What SRA's protest track record says about today's market
SRA International is fighting for another lost contract. This time, it’s a Transportation Security Administration contract for computer security.
This is the eighth bid protest SRA has been involved with in the last year or so, and its record says more about the state of procurement than it does about one company’s success or failings.
In the current fight, SRA is trying to protect an incumbent contract it has with TSA. The company has held the Security Operations Center Computer Network Defense contract since July 2009, and it has been worth about $93 million to the company, according to Deltek’s contract database.
During the recompete for the contract, Secure Mission Solutions took it from SRA, and it is now worth an estimated $88 million.
SRA filed a protest with the Government Accountability Office on Oct. 9. A decision is expected by Jan. 20.
Not counting the current protest, SRA has been involved in seven other bid protests, and looking at those protests and their results says a lot about the state of procurement in the federal market.
Two protests were dismissed, which means the agency took some sort of corrective action. One protest of a DISA contract was dismissed in late September, and the outcome of the corrective action isn’t known yet.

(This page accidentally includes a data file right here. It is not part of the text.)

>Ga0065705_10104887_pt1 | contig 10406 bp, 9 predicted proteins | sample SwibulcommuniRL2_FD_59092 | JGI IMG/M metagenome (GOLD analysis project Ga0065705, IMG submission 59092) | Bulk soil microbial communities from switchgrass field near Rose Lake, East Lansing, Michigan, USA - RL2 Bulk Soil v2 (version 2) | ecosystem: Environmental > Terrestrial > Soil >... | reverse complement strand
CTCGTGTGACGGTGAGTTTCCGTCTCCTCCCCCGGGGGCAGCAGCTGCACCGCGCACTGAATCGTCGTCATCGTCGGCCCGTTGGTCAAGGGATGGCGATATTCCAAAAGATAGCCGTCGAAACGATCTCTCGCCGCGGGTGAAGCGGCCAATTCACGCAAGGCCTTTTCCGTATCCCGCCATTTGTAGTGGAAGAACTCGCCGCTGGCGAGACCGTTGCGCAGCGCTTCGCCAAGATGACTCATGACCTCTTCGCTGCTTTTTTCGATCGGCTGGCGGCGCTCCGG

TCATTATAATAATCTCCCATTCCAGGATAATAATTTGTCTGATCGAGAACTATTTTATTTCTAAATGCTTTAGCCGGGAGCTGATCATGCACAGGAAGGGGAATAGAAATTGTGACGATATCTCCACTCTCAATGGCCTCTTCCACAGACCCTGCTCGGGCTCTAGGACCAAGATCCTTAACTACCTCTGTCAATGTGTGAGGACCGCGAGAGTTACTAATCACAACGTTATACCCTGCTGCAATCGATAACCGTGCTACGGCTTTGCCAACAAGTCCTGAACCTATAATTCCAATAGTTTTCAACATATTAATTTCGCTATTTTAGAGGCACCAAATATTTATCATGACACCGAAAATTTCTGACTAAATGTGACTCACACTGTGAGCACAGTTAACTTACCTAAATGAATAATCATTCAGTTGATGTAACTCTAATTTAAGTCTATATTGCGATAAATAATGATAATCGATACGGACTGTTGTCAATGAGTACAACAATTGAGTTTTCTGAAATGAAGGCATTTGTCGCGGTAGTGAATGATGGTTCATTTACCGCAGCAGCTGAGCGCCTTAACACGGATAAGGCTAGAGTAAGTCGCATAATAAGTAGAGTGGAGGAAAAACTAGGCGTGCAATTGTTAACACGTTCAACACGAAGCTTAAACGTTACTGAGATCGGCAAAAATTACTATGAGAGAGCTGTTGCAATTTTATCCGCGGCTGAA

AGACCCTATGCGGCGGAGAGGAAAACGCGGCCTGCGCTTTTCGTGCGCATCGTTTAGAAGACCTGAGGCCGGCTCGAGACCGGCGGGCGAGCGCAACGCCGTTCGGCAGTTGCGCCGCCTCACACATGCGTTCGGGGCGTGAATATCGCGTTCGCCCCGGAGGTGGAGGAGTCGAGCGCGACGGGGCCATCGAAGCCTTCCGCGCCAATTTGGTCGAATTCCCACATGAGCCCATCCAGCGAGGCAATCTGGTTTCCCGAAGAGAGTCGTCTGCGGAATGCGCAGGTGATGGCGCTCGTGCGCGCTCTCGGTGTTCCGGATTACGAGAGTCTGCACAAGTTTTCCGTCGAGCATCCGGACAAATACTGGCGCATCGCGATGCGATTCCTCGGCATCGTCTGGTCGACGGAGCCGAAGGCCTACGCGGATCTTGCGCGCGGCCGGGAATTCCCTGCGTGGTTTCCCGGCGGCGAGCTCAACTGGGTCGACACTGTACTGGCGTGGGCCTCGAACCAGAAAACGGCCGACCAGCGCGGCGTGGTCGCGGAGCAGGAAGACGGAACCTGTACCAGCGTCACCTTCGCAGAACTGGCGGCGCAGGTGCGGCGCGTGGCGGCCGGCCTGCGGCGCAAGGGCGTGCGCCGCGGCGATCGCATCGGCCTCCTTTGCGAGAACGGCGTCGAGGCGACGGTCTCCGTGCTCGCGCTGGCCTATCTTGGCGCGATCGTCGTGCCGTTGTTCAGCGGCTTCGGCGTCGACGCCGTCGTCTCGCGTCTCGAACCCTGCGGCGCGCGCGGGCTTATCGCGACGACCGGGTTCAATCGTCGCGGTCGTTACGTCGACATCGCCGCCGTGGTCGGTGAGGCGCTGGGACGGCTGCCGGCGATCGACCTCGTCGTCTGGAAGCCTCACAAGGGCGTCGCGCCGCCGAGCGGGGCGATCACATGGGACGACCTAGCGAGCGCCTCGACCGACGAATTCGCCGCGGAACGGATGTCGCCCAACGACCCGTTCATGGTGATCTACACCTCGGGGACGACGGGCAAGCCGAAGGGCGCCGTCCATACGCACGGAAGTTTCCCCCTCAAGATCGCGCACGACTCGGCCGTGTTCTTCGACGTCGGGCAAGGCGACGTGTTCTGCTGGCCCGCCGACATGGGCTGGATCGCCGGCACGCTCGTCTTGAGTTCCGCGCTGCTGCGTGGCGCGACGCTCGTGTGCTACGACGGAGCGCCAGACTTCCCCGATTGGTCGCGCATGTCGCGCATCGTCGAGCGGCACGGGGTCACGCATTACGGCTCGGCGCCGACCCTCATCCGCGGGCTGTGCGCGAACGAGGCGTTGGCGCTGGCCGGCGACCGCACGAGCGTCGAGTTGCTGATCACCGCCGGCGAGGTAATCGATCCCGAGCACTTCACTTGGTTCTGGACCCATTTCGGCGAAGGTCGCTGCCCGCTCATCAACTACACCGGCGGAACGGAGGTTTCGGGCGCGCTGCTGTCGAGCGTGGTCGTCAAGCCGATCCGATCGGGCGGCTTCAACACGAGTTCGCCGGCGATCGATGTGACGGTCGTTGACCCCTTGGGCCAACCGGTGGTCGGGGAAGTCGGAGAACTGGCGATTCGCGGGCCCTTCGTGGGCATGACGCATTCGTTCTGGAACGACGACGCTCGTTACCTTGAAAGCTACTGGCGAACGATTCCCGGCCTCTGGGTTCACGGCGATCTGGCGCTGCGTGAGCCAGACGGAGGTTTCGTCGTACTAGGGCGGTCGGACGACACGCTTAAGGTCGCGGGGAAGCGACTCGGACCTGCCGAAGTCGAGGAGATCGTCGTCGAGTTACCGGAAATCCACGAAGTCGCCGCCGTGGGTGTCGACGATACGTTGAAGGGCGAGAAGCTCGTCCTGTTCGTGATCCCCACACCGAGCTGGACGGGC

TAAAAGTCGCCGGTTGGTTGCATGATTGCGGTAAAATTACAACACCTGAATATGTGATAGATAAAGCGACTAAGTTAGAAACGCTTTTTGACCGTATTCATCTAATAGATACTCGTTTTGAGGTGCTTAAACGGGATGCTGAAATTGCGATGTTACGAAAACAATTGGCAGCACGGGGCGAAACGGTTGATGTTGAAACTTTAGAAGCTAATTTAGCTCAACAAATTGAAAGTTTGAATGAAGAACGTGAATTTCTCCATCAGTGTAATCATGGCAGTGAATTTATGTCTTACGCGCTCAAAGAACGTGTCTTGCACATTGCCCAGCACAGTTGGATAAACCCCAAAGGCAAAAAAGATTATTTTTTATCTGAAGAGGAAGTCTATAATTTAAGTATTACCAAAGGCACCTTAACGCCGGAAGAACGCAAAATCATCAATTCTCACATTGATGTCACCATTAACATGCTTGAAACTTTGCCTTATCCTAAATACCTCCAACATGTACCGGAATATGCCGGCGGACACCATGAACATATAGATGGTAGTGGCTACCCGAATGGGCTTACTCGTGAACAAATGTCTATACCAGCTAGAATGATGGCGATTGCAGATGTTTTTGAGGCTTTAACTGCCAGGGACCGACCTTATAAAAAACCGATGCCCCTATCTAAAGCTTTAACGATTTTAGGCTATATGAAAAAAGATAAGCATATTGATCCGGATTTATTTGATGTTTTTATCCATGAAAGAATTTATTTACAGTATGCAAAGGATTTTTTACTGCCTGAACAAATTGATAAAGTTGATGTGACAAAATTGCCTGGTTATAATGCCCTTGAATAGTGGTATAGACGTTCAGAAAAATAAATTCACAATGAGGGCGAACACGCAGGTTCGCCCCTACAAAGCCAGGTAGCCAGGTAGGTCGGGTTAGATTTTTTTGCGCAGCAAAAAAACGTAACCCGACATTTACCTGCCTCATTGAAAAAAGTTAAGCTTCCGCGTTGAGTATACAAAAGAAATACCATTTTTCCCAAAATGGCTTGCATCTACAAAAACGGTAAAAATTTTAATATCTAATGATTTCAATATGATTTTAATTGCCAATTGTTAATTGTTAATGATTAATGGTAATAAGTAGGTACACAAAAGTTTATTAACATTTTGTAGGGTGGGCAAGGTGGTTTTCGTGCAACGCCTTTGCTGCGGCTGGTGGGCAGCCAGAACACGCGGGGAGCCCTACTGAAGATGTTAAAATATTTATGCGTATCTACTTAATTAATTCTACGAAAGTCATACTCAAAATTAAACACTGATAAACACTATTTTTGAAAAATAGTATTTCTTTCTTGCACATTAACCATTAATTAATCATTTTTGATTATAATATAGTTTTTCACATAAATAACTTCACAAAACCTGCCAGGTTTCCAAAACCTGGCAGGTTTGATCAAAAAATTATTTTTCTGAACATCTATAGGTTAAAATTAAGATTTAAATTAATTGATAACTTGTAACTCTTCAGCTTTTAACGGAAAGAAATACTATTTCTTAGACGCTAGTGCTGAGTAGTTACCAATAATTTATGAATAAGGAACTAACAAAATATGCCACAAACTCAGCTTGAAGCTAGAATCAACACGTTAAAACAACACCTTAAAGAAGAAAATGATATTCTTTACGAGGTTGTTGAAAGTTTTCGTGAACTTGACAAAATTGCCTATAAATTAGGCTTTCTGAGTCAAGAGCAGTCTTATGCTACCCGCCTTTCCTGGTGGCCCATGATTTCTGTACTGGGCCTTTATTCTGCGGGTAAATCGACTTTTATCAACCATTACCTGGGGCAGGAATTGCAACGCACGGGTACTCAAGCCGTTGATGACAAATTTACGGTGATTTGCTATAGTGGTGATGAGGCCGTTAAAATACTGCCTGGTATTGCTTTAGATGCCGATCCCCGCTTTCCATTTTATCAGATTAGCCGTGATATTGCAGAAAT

The other dismissal involved GSA’s $60 billion OASIS contract. SRA was one of over 50 protesters who didn’t get spots on the contract when it was first awarded. In its corrective action, GSA added SRA and many of the other protestors to the contract.
SRA won a protest of a NASA contract when GAO recommended that the agency re-evaluate bids. SRA was subsequently added to the $26 million, multiple-award contract for executive leadership and organizational development.
The company also prevailed in a back and forth fight with Science Applications International Corp. SAIC bested SRA in a competition for a Military Sealift Command contract, where SRA was the incumbent.
SRA protested, and GAO ruled in their favor; the command then awarded the contract to SRA. SAIC filed its own protest after that award decision, but GAO ruled against SAIC.
SRA has had three protests denied, including the protest of a lucrative Federal Deposit Insurance Corp. contract that had been the company’s largest single contract.
The company lost a protest of a Health and Human Services cloud contract that went to InfoReliance.
SRA also was on the losing side of a protest of a contract award that went to Lockheed Martin to modernize FDA’s databases and applications for the FDA Office of Regulatory Affairs. Booz Allen Hamilton also protested the award to Lockheed and lost.
Let’s think about those results: The company has lost three protests, won three and might be the winner of another, depending on the outcome of the corrective action. I’d call that a 50-50 record. In baseball, you’d be the greatest hitter of all time.
When you look at that sort of success, you can’t really complain about a company filing a bid protest, especially if 50 percent of the time, the outcome is in your favor.
if agencies can only successfully defend award decisions 50 percent of the time, then I think more of the problem lies with government and not industry.
If SRA’s success with bid protests is typical, then it is obvious that there are too many poorly designed procurements, too many unclear requirements, and too many award decisions that can’t stand up to scrutiny.
So, don’t blame contractors for so many bid protests. Look at the other side of the table.
Posted by Nick Wakeman on Oct 15, 2014 at 9:23 AM